Countries across the world are faced with a problem that has no easy solution: how to balance the demands of regenerating their post-pandemic economies with those of protecting the health and welfare of their people.
Opinion | Keith Morrison – Author and educationist
Lockdown, restrictions and controls might work in the short or medium term, but countries run out of money and resources for supporting their people. Simply printing more money is hardly a good idea. Despite calls from the Secretary General of the United Nations for international cooperation in addressing post‑recession, post‑pandemic life, the relative absence of cooperation, together with the presence of international competition and geopolitical bad‑mouthing, do little to solve tensions between economic recovery and health protection. What to do?
On the one hand, Macau’s residents (but not its fired non-resident workers trapped in Macau) have been well supported by Macau’s government, which has been effective in addressing health threats, and has buoyed up the local economy and taken steps to keep high the spirits of its locals, e.g. by handouts and internal tourism projects respectively. On the other hand, go along the streets of Macau and Taipa and you see lines of closed businesses. It brings a lump to the throat; people disappear from shops that will never reopen, and they go home to suffer in relative silence. Whilst the Macau government has helped to support local consumerism, this is only one side of the multi-pronged approach needed to address post-pandemic recovery.
I pity any government having to take decisions on when and how to open up the economy. It is a no‑win situation; whatever it does will be criticised by some. At what point does the government open up borders, and to whom? When does it stop giving handouts, leaving people to fend for themselves? When and where does it slacken lockdown restrictions to jump-start the economy, but thereby risk spreading infection? To whom and to what can we turn for advice?
Maybe we can look to simulations and predictions for advice. However, these are based on examples, situations and algorithms which differ from those of the present. There are no clear, sufficiently similar examples from which we can draw the boundaries of restrictions or balance the risks between control for health purposes and relaxing controls to avoid economic meltdown. Controls both protect and restrict; they limit economic recovery, but relaxing them risks a descent into entropy, infection and despair.
How about turning to economists? Questionable, as many of their models are selective, their forecasting is little more than statements of the blindingly obvious written in a high falutin restricted code, and their analyses and advice are often little more than thinly disguised ideology, i.e. selective, one-sided and limited, despite their protestations of neutrality.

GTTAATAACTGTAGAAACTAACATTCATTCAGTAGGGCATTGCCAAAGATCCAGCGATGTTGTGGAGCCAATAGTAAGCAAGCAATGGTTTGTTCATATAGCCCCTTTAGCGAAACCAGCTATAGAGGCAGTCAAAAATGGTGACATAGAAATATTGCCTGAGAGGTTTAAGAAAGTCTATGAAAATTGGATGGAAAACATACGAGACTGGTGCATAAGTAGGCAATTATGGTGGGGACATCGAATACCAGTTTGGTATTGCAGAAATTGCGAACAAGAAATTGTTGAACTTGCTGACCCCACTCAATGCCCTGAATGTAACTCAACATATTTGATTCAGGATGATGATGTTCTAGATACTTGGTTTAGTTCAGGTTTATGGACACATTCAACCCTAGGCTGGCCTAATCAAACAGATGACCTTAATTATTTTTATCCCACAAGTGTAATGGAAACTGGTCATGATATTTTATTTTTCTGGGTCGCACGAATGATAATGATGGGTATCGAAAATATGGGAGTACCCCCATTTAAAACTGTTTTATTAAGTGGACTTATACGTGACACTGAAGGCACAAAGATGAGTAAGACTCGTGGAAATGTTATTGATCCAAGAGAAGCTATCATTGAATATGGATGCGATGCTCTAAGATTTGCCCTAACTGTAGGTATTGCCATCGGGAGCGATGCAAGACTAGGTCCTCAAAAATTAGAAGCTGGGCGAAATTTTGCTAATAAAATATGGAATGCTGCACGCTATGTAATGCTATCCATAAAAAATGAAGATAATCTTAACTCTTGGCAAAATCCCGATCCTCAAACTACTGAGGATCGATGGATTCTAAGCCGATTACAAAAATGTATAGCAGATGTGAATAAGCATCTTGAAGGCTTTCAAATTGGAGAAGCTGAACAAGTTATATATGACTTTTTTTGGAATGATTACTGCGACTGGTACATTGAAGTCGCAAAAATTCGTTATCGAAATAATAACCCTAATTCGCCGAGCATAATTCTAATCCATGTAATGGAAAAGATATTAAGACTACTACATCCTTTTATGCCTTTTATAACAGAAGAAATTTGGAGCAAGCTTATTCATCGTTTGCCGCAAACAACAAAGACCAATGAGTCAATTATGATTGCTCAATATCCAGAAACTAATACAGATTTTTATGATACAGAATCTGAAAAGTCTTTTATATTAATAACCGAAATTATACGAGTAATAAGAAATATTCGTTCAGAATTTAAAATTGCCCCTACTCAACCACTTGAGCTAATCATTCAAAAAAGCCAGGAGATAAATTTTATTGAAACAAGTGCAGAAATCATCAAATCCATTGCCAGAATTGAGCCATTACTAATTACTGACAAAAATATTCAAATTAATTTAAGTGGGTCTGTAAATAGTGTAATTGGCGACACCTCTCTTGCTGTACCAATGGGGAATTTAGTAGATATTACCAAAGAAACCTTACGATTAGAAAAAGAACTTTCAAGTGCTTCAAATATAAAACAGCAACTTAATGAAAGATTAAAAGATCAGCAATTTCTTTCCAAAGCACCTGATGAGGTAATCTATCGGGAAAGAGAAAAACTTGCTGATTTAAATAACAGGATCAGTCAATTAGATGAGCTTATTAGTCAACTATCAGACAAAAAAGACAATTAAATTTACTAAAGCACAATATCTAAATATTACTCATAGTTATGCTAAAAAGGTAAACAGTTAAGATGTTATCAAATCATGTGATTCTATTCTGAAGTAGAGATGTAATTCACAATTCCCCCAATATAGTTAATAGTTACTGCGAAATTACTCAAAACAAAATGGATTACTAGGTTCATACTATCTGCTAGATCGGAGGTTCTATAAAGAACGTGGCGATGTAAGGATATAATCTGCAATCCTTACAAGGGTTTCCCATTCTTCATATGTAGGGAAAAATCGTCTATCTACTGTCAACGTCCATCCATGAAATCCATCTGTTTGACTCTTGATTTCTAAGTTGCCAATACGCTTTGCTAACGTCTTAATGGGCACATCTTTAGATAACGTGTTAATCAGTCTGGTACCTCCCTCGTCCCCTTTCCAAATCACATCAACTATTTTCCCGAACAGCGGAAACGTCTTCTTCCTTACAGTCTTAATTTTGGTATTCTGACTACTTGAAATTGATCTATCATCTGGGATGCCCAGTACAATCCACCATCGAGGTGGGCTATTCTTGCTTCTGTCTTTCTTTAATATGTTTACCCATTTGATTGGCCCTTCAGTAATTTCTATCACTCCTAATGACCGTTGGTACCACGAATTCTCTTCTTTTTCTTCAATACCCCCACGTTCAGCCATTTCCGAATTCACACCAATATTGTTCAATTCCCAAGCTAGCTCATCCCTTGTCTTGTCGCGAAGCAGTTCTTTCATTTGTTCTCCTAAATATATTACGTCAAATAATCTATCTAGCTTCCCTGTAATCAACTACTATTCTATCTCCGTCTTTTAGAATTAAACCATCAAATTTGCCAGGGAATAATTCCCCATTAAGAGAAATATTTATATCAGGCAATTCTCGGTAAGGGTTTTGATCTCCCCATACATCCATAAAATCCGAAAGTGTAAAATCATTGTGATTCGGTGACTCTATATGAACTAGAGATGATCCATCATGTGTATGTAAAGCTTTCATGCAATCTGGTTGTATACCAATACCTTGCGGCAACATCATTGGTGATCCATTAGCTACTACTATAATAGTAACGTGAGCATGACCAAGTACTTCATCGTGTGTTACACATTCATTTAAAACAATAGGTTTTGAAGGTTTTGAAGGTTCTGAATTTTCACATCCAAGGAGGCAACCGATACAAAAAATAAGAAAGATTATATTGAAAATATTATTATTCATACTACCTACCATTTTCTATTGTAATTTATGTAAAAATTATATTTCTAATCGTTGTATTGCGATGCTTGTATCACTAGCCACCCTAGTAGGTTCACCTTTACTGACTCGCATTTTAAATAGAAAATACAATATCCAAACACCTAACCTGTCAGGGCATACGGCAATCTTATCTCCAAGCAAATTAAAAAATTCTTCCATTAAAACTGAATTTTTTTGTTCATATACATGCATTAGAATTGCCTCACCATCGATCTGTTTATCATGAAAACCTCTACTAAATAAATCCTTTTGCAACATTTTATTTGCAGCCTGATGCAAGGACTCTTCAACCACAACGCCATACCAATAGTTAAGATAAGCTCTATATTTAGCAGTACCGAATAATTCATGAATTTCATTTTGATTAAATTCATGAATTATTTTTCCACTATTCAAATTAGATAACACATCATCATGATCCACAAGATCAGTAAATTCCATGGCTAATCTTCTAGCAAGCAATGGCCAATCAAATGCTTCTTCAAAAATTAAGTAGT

How about business leaders and employers? Maybe not, as they seem incapable of setting aside neo-liberal selfishness, acquisitive self-interest and the press to commodify and materialize everything, even public goods, access to which should be a human right, e.g. health, education, food and accommodation.
How about NGOs? Not much use there, as Macau’s NGOs are largely ignored unless they focus on business.
How about turning to politicians? I’m dubious; politicians have their own short-term agendas which do not always align themselves to the public good, despite their claims to the contrary.
We can look to history, but that offers little solace or help in a changed world. We can look at countries where the virus is still rampant, and contrast them with those where it has been contained, and learn how their economic recovery is being planned and conducted. But even these are not the same for small states and territories whose economies are not simply scaled-down versions of larger-scale economies. Macau has its own unique economic dynamics; it is not some kind of homunculus of giant economies.
So, where to look in planning for post-pandemic Macau? How to balance economic recovery with public health and wellbeing? My concern is that Macau’s populace and public voices on difficult decisions here are not being canvassed or involved sufficiently. Macau’s public should have a stronger voice in deciding when, where and how to balance the risks between economic decline and public health, where to draw the line. Currently we rely on big brother(s) to provide answers; dangerous.